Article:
Report Describes Class of 2020 Student Debt Burden
Students are taking on more private debt than ever before, according to the Institute for College Access and Success’s new report on the Class of 2020 Student Debt Burden, with private loans now accounting for nearly 8% of all debt students. The trend is mainly fueled by an increase in private loans taken out by undergraduates.
Private student debt – which comes from loans made by banks and other private lenders and does not benefit from the protections of federal loan programs – was at an all time high at the start of the COVID-19 pandemic. Current students and graduates in repayment held about $ 136.3 billion in private student loans in March, a 47% increase from $ 92.6 billion in March 2014. And the debt market private sector increased by almost 50% between the academic year 2010-2011 and 2018-2018. 19 academic year.
âIt’s not just the overall amount of student debt that matters, but also the types of debt that students incur, as some types of debt can be more expensive, have higher interest rates, and have less. protections than federal government debt, âsaid Oliver Schak, research director at TICAS and co-author of the report. “We are finding that in some states, private debt can be quite common and the burden of private debt can be quite high.”
Of the top 10 states with the highest average private debt levels for the 2020 class, eight of them, plus Washington, DC, were in the northeast: Connecticut, Delaware, Massachusetts, New Hampshire, New York, Pennsylvania, Rhode Island and Vermont. Seven of those states and DC were also among the top 10 states with the highest average debt levels for the 2020 class. Meanwhile, students who attended college in the western states tended to have lower private and student debt. globally.
There were also trends in the amount of student private debt depending on the type of institution they attended. Students who graduated from private nonprofit institutions tended to come away with higher private debt than those who attended public nonprofit institutions. In 39 percent of the private institutions included in the report, the share of graduates with private debt exceeded 15 percent, but the same was true for graduates of only 22 percent of public colleges. The average amount of debt borrowed by students exceeded $ 50,000 at 92 private colleges and universities, but only at three public institutions.
It is not known why the amount of private debt is increasing, Schak said, largely because private markets can be opaque and TICAS analysis relies on voluntarily reported data. Cody Hounanian, executive director of the Student Debt Crisis Center, said he viewed the data as underscoring the high cost of higher education.
âOne of the important things for us is that student loan borrowers often have to use private student loans to bridge the gap between federal student loan coverage and the huge cost of a university education,â Hounanian said. “Even access to federal student loans combined with parental support, in many areas, is still not enough to pay for graduate school, and that alone should tell us that these costs have really skyrocketed and are out of the way. control.”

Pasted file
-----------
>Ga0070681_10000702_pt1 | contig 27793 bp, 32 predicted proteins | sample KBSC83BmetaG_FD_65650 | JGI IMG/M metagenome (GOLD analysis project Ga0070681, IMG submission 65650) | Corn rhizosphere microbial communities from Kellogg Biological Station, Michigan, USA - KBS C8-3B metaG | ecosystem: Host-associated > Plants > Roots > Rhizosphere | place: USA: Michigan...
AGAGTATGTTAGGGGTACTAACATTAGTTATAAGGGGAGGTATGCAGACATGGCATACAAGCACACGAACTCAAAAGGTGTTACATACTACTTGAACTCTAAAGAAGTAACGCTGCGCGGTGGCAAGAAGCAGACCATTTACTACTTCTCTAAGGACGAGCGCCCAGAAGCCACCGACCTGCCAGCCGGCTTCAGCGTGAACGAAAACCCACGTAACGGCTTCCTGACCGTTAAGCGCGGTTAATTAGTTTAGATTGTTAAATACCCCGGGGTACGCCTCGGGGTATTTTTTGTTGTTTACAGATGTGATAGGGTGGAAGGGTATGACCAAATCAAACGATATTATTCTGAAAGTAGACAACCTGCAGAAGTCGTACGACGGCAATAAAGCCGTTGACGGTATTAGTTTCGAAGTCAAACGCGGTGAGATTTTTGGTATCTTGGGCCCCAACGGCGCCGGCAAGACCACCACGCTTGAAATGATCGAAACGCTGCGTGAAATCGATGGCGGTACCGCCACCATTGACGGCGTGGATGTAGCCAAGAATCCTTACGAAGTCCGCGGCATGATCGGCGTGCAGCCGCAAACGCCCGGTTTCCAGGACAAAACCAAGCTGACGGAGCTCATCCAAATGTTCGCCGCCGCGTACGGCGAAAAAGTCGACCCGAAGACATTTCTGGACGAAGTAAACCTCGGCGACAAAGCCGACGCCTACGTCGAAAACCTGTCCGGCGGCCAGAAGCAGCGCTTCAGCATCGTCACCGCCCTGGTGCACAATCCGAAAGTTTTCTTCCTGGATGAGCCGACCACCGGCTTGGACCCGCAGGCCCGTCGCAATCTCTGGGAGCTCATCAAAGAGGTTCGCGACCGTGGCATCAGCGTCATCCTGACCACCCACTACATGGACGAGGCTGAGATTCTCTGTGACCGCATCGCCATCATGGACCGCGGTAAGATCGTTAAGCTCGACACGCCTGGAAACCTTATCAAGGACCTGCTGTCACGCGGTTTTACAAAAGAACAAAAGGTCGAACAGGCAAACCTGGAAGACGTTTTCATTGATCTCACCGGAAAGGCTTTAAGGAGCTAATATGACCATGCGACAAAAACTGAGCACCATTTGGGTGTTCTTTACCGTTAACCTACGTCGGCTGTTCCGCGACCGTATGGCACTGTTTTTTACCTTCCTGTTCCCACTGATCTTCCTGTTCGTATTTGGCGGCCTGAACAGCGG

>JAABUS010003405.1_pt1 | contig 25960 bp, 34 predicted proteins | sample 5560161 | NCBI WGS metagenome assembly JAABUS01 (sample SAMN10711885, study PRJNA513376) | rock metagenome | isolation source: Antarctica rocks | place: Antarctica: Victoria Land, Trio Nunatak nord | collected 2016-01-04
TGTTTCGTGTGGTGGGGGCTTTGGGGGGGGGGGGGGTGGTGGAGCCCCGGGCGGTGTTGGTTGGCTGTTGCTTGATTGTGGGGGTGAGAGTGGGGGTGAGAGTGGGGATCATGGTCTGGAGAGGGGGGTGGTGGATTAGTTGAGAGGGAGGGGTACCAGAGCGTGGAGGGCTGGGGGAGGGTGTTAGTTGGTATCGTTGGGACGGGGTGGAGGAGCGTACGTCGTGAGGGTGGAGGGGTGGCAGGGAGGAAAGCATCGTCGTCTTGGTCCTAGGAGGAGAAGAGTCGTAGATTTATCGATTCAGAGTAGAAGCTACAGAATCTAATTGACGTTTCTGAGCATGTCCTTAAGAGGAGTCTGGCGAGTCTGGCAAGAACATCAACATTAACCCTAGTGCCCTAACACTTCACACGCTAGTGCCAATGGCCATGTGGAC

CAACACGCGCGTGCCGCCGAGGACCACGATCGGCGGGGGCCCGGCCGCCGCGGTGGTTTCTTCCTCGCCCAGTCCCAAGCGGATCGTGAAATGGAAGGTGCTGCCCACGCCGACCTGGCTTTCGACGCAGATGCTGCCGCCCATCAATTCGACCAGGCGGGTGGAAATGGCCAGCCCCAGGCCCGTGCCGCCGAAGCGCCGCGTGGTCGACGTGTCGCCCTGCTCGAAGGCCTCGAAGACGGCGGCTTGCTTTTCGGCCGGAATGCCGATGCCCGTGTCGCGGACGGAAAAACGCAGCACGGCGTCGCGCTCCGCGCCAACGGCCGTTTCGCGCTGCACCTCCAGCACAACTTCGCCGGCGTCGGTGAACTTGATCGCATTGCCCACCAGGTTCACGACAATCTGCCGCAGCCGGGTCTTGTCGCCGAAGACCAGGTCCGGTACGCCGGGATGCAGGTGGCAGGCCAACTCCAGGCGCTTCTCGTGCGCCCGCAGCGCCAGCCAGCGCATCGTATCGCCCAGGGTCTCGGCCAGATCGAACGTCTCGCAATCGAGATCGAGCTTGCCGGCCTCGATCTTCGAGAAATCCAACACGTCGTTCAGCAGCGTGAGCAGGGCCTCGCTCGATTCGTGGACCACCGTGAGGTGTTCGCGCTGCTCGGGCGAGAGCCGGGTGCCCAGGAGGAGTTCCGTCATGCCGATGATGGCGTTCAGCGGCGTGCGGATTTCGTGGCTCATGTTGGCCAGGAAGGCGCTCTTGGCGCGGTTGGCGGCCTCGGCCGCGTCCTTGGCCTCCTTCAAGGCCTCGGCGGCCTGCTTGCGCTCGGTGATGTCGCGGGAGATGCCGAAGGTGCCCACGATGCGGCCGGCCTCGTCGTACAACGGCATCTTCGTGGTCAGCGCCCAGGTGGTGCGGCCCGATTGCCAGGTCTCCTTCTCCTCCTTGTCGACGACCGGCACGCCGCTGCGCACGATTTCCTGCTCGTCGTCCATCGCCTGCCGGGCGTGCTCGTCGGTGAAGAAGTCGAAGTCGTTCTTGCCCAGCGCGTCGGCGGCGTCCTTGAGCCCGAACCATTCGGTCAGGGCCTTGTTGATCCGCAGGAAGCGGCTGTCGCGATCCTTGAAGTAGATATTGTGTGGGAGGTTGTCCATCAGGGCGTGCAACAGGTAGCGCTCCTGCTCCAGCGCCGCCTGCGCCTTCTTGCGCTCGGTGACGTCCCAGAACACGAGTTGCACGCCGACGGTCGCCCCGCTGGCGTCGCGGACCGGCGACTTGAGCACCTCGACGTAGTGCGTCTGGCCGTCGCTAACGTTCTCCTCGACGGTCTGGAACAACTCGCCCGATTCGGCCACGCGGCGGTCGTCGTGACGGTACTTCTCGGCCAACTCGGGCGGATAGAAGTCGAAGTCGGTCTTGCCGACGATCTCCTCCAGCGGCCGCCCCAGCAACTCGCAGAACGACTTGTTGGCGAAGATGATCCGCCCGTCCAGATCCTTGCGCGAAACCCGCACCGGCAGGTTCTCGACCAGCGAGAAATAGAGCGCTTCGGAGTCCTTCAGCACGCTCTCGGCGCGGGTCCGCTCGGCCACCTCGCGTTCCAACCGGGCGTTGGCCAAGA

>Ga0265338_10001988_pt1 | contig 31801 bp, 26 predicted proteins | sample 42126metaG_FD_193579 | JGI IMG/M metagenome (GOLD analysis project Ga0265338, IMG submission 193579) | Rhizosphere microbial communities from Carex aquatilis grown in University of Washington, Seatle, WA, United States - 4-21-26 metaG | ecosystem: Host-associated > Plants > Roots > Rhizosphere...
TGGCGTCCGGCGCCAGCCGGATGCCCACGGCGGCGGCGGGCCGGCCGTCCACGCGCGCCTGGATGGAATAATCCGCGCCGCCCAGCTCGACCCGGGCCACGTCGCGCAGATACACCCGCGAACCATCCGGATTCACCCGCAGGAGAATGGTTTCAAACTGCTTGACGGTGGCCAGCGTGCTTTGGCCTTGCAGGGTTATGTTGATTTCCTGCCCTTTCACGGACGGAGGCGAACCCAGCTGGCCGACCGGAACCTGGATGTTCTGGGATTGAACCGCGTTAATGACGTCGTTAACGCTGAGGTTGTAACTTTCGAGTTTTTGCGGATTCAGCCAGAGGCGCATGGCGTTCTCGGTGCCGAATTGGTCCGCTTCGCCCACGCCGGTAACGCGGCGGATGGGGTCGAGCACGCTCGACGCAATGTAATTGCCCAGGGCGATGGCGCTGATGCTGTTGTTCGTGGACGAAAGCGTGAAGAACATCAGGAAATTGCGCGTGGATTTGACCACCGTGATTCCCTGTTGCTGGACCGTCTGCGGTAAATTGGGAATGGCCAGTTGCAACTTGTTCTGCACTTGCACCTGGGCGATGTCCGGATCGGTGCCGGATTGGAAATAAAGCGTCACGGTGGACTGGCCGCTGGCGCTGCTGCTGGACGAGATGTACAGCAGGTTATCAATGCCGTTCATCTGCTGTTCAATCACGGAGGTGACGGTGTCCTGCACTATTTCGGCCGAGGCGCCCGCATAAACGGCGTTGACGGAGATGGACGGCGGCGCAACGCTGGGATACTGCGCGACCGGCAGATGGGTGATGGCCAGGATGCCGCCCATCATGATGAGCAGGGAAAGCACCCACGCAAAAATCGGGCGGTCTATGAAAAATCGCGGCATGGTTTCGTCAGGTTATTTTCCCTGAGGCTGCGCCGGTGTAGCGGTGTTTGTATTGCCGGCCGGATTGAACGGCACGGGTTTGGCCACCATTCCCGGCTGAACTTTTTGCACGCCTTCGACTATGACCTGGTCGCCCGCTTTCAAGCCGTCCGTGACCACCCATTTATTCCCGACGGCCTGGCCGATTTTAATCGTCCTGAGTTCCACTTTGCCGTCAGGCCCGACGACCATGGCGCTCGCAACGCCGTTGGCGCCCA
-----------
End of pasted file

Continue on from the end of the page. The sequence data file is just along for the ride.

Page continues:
The report notes, however, that 53% of undergraduates who took out private loans in 2015-16 did not maximize the amount of federal loans they could use to pay for their college education. And 30% have not taken out any federal loans at all, although that percentage likely includes undocumented students, who are not eligible for federal aid.
The report shows how the overall student debt burden remained high at the start of the pandemic for a class of students who graduated with great uncertainty in the job market, Schak said. The report is based on a state-by-state analysis of the average student debt burden and, unlike in previous years, does not include national figures due to data limitations.
The share of 2020 graduates with student debt ranged from 39% in Utah to 73% in South Dakota. New Hampshire students graduated with the highest average amount of debt, at $ 39,928, while Utah students graduated with the least debt, an average of 18,344 $. Nineteen states had students with an average debt of over $ 30,000, and in six states the average amount of debt exceeded $ 35,000.
“One thing that is remarkable in terms of high level trends is that you have higher average debt in the Northeast and more borrowing in the Northeast, and less borrowing and lower debt amounts. in the west and in other states, âSchak said. “These patterns seem to be pretty consistent over time.”
Another consistent trend is that students in public institutions tend to have a lower debt burden than those in private institutions. Of the 436 public colleges and universities reporting data, 38% said their students had an average debt of less than $ 25,000. Meanwhile, of the 664 private colleges and universities that reported data, only 18% reported average debt per student of less than $ 25,000.
For-profit institutions were not included in state averages because only 10 of the 377 for-profit colleges granting four-year bachelor’s degrees chose to report data relevant to the class of 2020.
The report made several federal policy recommendations to reduce the reliance on student debt and the debt burden of current borrowers, such as increasing aid based on need, reforming the student loan system. repayment of student loans, better protection of private borrowers and funding of public colleges in a sustainable and equitable manner.
âI think TICAS is right when they say state and local governments need to reinvest in higher education,â Hounanian said. âAnd we also need the federal government to step up and do its part, because we see that the federal government has a role to play as well. And when we see this type of investment from society, it takes the strain off the backs of students, parents and their families. “